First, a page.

If tackling that broken sprinkler head is as close as you're going to get this summer to an archaeological dig, UCLA has you covered.
Beginning Monday, July 7, and running throughout the month, undergraduates on UCLA archaeological digs in seven exotic locations all over the world will file blogs, providing ample opportunity for armchair Indiana Joneses to, well, dig in!
"You only go through the experience of discovering that cultures are different from your own once in a lifetime," said Ran Boytner, director of international research at UCLA's Cotsen Institute of Archaeology and head of the field studies program. "After that, a lot of the surprise is gone. For most of these undergraduates, this will be their first encounter. We are expecting them to convey that enthusiasm."
Undergraduates will blog from — among other places — the world's richest collection of rock art, a mass burial site for people mentioned in the writings of the ancient Greek philosopher Aristotle and a tropical village possibly spotted by Christopher Columbus' crew on his fourth voyage to the Americas.
Four of the seven featured sites are in Spanish-speaking countries, and at least some of the blogs will be filed in Spanish. In all, 24 blogs are scheduled to appear between June 30 and July 28 at www.magazine.ucla.edu/summerdigs. Featured countries include Albania, Canada, Chile, Ecuador, Panama, Peru and the U.S.
The blogs are designed to showcase UCLA's new field studies program, which this summer is taking 140 undergraduates to 13 different sites in 11 countries. Typically, archaeological digs are run with the help of professionals and graduate students. But participants in UCLA's new field program are much less experienced. In fact, they aren't necessarily archaeology or even anthropology majors — just students intrigued by archaeological fieldwork.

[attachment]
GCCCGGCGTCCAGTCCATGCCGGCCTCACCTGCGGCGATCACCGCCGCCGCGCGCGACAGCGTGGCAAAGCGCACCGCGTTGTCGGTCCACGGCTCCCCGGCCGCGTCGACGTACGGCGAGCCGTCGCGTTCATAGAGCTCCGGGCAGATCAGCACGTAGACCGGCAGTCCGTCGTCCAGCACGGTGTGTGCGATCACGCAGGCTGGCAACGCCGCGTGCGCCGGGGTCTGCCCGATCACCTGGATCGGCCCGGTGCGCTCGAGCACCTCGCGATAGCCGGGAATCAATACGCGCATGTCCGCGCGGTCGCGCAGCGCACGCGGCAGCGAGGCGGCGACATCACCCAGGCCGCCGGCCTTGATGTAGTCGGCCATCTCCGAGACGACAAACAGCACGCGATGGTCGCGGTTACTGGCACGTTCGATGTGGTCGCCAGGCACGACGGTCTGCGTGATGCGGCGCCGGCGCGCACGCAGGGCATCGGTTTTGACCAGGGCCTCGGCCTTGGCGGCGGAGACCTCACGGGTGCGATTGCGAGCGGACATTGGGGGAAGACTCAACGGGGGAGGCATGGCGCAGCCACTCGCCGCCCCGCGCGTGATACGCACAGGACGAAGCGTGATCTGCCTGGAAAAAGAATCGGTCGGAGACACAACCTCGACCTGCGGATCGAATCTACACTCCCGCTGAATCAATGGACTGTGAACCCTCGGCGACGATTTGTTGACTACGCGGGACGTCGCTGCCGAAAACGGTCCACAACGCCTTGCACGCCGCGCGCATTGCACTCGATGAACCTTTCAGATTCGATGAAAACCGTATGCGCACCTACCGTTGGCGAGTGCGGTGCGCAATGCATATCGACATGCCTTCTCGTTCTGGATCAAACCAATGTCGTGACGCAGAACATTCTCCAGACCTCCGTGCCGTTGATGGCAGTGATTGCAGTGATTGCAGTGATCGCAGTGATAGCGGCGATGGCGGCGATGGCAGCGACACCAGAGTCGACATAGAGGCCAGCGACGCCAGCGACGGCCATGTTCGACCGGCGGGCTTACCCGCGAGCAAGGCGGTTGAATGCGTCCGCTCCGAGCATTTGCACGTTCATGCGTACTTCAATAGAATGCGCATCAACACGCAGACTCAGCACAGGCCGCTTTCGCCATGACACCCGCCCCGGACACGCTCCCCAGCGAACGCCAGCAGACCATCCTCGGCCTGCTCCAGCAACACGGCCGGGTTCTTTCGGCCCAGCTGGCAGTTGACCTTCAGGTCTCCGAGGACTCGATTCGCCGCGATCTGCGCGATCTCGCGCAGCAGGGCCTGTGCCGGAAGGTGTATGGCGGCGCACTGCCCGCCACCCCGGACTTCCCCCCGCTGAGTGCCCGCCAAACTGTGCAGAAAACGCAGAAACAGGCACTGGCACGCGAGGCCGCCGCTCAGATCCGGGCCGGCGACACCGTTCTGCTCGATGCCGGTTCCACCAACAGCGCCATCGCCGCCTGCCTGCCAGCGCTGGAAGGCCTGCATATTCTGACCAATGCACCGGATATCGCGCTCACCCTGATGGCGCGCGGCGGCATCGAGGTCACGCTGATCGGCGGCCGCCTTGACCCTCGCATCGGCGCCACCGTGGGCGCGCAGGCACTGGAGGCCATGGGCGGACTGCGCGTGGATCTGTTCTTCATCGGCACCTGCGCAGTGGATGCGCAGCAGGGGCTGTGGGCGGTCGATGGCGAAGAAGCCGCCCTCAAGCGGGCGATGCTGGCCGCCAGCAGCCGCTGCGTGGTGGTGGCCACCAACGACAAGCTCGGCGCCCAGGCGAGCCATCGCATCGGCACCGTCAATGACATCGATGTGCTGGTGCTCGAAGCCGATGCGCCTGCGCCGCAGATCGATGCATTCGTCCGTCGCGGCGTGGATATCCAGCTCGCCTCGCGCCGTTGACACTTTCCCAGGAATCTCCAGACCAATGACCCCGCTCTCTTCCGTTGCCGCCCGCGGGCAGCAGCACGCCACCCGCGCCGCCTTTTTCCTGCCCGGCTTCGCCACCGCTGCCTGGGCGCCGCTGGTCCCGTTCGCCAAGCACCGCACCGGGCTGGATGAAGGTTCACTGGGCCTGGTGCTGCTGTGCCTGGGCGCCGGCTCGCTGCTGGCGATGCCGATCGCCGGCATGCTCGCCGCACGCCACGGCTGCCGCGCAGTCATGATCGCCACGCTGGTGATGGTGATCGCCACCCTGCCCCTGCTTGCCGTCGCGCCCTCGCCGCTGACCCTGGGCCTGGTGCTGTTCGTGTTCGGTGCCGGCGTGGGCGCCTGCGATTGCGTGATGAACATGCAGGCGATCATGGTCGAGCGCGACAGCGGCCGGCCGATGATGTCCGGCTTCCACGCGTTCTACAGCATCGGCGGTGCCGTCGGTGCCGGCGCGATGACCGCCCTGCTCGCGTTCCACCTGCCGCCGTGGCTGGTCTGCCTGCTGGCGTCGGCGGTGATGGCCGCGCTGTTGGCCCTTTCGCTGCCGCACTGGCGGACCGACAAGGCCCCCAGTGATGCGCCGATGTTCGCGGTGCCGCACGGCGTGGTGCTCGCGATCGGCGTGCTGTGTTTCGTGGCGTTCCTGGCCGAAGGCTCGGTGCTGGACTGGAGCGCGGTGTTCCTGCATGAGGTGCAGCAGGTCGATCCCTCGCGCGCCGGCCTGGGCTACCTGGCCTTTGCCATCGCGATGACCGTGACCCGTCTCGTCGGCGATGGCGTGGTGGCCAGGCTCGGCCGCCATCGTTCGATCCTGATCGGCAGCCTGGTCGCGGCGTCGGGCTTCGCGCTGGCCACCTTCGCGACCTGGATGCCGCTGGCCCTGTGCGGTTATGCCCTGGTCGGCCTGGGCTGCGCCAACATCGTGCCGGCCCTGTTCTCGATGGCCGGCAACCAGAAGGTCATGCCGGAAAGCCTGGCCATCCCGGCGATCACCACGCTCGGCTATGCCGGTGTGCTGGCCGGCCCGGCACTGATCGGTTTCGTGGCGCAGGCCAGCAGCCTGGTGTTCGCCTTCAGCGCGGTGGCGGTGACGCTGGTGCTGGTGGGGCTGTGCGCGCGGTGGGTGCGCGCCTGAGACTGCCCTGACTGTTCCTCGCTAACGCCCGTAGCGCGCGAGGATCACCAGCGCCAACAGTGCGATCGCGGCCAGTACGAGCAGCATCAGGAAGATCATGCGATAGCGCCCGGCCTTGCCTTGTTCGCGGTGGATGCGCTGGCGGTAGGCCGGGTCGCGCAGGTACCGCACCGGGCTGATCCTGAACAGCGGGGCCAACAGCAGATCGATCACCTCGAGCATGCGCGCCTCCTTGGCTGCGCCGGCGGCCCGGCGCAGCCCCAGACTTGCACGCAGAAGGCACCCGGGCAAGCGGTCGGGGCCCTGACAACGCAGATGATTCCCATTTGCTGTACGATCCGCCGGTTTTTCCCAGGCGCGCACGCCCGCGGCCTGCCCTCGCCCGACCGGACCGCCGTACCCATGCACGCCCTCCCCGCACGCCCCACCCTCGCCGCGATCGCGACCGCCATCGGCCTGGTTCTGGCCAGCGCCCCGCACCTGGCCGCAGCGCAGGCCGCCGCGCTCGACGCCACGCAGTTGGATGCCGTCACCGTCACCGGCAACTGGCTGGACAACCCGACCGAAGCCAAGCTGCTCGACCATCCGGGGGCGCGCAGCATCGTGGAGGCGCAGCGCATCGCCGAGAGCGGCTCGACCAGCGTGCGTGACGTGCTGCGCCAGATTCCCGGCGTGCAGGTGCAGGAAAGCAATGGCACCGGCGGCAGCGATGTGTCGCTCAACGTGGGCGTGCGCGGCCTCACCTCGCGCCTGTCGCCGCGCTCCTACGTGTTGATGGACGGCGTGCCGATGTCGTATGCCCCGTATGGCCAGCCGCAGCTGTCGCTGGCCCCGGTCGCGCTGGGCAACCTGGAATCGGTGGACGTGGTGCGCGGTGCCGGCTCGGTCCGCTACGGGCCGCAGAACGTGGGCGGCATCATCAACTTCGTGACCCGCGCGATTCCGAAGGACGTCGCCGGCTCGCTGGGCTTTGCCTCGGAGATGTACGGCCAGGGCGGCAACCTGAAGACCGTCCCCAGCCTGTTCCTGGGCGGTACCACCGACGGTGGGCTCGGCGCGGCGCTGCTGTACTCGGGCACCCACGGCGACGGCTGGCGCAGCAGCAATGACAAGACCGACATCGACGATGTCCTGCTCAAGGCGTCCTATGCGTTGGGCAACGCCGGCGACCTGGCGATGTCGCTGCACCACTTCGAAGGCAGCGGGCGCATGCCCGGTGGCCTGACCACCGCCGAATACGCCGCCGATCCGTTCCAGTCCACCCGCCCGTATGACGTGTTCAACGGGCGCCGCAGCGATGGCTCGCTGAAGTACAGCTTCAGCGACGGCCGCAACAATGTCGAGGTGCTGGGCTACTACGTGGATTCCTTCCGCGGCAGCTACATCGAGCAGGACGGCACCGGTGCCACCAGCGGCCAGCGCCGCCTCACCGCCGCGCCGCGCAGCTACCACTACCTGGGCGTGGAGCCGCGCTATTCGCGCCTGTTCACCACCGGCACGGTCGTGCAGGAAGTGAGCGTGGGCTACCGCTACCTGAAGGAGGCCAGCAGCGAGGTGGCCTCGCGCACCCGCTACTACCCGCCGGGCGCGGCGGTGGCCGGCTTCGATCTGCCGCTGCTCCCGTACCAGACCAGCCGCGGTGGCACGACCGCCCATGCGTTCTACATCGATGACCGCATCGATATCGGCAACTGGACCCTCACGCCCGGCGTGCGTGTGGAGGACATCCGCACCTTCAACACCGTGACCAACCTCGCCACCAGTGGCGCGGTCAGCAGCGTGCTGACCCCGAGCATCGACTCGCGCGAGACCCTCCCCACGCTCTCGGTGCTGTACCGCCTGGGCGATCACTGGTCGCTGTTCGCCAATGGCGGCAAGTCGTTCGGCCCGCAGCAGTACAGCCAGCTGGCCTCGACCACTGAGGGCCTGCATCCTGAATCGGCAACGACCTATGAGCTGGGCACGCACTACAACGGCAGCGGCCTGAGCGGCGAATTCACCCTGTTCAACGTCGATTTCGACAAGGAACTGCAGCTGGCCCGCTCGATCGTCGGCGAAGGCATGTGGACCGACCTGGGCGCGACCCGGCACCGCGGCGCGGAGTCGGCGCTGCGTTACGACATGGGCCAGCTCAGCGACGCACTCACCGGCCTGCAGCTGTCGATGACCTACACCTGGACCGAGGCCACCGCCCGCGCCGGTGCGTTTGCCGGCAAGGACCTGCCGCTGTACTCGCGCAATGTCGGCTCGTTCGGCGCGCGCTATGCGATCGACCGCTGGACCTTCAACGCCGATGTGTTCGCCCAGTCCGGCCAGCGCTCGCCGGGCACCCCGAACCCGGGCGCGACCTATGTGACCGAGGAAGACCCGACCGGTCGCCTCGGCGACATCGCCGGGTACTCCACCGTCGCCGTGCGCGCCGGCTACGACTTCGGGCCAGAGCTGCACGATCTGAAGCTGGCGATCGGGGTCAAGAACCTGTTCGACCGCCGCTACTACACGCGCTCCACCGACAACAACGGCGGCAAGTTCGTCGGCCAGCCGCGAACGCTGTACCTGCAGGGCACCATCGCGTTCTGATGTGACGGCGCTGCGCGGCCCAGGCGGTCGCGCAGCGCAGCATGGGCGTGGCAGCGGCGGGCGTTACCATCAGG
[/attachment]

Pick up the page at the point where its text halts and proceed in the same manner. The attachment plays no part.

Boytner will take 17 undergraduates to Chile's Atacama Desert, the second driest spot on earth, where rain last fell 17 million years ago. In the morning, the students will help map and record the spectacular and mysterious petroglyphs and rock formations that dot the desert floor and will build on maps of the region, which, against all odds, has been inhabited for the past 8,000 years. In the afternoon, they will head to the lab, where they will sort bones excavated last year and pottery shards collected there since 2005.
"Figuring out how people adapted and interacted with their environment — especially one this harsh — is truly compelling," said Boytner.
In contrast, the 11 undergraduates studying in Panama under veteran archaeologist Thomas Wake will ply their trade in a much more hospitable climate. Located next to a sandy beach lined with coconut palms and frequented by monkeys, Panama's Sitio Drago holds the remains of an Indian village that flourished between the years of 800 and 1200 before being swallowed up by the jungle. Columbus' own son reported seeing indigenous people nearby as the expedition sailed along the coast in 1502. Nobody had found the remains until Wake stumbled upon them five years ago. The students this summer will help conduct an analysis of tens of thousands of pieces of pottery already collected on the site, dig around a tomb that was excavated last year and comb the jungle for undocumented archaeological sites.
"It's a fantastic adventure," said Wake, who also serves as director of the Cotsen's zooarchaeology lab.
No less exciting will be John Papadopoulos' dig in southwestern Albania, near the Adriatic coast. In 2004, the UCLA classics professor and his wife, Sarah Morris, also a UCLA classics professor, discovered the graves of 150 people they now believe to be Illyrians, neighbors of the ancient Greeks who were mentioned not only by Aristotle but also by the ancient Greek historian Herodotus. By day, the students will learn to use GPS mapping technology and methods for classifying and conserving all kinds of artifacts, including delicate bronze crowns discovered in the graves of adolescent girls. At night, they will sleep among the ruins of the ancient Greek city of Apollonia, where the Roman Emperor Augustus attended a school of philosophy and his great uncle Julius Caesar was once stranded on the way to a key battle.
"It's a unique opportunity," Papadopoulos said.
Other blogs will describe archaeological work at the largest concentration of pre-Columbian forts in the New World, in Ecuador; a 19th-century village in British Columbia that illuminates contact between newly arrived Europeans and indigenous peoples who had occupied the area for thousands of years; remains of a Native American culture on Catalina Island that was part of an extensive trade network throughout Southern and Central California and the Southwest; and a Peruvian valley inhabited first by Inca emperors and later Spanish conquistadors.
"We want to create the next generation of archaeology fans," Boytner said. "We want people to develop a warm spot in their heart for archaeology. Once you're in the field doing archaeology, it's like falling in love."